Triptych 1981 is an attempt to refract the altering and most often virtuoso traditions of the instrument through a historically colouristic prism. And via the use of the outer extremes of e.g. dynamics and density, the two violins hopefully reach and reveal new timbres that will travel beyond the commonly accepted sounding surface.
The idea of the triptych derives from a strategy of writing upon writing, or should one say painting upon painting, using a colouristic sound palette. By starting composing the centre panel (movement II), filling it with two or three fragments of ideas, which then spills over into the left-hand and right-hand panels (movement I & III) that are – according to the tradition of the triptych – similar considering a majority of traits.
In refusing to accept the idea that a single piece (the centre panel) – building up layer after layer – could exhaust all thinkable possibilities of its inherent musical material, the piece most naturally developed into one centre panel with two accompanying sides or flanks. The centre panel were written from A to B, then expanding and spilling over into the right-hand panel, which consequently unfolded the left-hand panel, i.e. where the music starts.
Finally, by indicating that all the material in all three sections derives from a couple of initial ideas, I simultaneously must underline that the different panels clearly stands solid by themselves, and therefore could be performed separately.
Francis Bacon painted images communicating his feelings and emotions but which transcended his own personal experience and conveyed the tensions and violent emotions of the twentieth century, and possibly beyond their creative timeframe to become universally pertinent and timeless for all mankind.
In reading Aeschylus’s Oresteia, the poetry most probably touched a chord within him such that he was to use motifs from the trilogy in a number of his works but also it pointed the way for him to engender strong emotions through his paintings without employing narrative.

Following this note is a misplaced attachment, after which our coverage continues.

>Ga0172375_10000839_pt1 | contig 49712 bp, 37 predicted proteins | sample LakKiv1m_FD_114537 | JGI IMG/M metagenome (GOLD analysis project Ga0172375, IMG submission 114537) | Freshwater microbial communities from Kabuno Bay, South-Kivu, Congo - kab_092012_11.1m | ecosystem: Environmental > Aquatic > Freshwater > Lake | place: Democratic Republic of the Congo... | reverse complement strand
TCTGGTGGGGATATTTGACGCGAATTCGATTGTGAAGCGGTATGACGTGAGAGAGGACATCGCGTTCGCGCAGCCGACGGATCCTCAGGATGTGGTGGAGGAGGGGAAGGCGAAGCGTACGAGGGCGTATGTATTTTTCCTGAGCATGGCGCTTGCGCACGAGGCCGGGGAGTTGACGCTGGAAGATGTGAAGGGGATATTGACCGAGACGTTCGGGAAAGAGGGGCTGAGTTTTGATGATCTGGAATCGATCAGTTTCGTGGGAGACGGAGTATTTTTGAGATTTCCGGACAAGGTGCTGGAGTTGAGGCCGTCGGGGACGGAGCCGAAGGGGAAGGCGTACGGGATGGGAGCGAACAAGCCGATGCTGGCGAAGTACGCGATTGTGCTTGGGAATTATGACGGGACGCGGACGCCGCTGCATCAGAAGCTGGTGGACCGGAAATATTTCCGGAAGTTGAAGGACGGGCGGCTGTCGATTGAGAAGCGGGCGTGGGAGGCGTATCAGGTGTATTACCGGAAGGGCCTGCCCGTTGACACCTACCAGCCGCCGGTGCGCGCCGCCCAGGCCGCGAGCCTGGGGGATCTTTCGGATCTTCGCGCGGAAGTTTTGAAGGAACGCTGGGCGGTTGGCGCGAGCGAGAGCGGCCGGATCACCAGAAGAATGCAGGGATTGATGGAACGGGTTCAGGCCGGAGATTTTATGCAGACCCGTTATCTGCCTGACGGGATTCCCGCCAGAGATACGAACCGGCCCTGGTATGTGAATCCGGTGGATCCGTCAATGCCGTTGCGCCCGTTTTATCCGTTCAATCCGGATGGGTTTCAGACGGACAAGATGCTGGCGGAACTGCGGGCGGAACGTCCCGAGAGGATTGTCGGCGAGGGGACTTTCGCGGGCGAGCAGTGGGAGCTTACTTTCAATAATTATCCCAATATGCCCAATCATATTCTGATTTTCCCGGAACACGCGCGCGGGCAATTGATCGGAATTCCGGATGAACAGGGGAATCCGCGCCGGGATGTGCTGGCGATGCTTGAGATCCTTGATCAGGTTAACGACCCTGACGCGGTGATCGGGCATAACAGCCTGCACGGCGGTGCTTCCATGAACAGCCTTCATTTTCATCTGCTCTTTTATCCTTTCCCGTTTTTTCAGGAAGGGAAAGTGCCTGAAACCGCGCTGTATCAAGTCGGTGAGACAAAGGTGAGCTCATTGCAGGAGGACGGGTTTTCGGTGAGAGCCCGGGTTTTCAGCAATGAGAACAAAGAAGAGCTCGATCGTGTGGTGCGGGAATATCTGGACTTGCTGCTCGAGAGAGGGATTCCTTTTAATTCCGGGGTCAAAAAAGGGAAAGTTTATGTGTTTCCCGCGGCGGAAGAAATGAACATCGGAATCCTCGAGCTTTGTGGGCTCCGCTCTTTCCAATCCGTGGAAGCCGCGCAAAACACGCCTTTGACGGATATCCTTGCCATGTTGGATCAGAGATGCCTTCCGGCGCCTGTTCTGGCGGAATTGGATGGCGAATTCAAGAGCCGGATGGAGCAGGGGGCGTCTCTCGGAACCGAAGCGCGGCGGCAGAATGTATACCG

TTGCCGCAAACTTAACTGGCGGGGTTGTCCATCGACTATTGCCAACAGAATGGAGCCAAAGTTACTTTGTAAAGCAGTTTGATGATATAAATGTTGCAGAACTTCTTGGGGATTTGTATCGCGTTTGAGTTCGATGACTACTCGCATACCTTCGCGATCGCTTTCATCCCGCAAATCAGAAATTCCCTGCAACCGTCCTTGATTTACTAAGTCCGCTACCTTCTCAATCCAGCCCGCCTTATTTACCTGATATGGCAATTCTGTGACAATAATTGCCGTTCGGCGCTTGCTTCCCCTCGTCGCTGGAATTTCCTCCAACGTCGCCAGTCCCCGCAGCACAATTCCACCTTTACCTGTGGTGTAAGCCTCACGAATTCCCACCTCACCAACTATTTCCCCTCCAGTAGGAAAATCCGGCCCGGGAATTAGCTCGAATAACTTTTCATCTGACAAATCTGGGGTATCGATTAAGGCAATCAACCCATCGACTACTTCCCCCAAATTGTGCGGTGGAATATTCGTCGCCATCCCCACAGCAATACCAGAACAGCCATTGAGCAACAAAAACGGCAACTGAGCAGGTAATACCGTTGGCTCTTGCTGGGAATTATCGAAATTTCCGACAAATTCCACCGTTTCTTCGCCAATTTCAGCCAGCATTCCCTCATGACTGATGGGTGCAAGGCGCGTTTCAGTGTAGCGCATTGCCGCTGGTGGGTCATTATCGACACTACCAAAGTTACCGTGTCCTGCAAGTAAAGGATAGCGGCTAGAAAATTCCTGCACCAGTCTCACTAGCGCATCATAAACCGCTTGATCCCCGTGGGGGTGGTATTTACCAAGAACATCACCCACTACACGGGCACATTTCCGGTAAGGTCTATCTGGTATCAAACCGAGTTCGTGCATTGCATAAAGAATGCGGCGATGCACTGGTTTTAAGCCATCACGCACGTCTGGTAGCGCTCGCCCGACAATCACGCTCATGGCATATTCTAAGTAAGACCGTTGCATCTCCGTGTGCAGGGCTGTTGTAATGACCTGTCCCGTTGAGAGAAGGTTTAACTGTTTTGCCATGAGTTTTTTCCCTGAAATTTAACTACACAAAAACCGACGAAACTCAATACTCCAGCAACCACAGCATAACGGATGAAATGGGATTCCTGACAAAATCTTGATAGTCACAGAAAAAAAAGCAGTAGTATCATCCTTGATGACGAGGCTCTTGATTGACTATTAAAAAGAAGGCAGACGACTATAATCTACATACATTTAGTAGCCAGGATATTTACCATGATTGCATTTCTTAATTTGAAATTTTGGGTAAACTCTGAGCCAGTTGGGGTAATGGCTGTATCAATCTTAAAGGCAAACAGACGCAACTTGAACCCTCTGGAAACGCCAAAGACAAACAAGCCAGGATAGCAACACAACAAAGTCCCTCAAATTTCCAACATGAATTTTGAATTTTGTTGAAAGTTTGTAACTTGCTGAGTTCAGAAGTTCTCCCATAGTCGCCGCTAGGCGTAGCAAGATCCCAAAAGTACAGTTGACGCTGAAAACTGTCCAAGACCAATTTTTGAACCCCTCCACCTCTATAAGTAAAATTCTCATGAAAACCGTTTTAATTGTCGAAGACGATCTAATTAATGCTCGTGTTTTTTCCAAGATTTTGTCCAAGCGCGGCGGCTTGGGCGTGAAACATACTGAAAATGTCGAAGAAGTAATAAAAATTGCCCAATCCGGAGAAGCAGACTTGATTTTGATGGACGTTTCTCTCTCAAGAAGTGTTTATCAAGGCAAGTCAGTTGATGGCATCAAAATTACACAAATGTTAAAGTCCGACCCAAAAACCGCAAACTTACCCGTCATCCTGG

Additionally the fate driven outcomes of the plays relate to Bacon’s painting practice of utilising accident in developing his paintings.The initial appeal of Aeschylus was most likely rooted in this bloody story of parental violence, revenge and exile from the home and the ongoing pursuit by the Eumenides.
Orestes, in Greek mythology, the only son of Clytemnestra and Agamemnon and brother of Electra and Iphigenia. After the slaying of Agamemnon by Clytemnestra and Aegisthus, Orestes, still a boy, was sent to live in exile. Since it was the duty of the senior male in the house to punish the murderers, Orestes was commanded by Apollo to avenge the crime. With the assistance of Electra and his friend Pylades, who accompanied him in all his adventures, he killed his mother and her lover.
After this matricide he was haunted by the Furies (Erinyes) until he reached Athens. He was tried and acquitted by the Areopagus, the tribunal of Athenian judges. Not all the Furies, however, accepted the verdict; and, to win full expiation from his crime, he was told to steal the sacred image of Artemis from Tauris. At Tauris he was reunited with Iphigenia and with her assistance stole the image and safely returned to Greece.
It is said that he later married Hermione, the daughter of Menelaus and Helen. In the Oresteia, Aeschylus dramatized his vengeance and expiation. The story was also used by Sophocles and Euripides.
Approx. 15 min
(I – Left-hand panel: 5.30 min, II – Centre panel: 4.40 min, III – Right-hand panel: 5.00 min)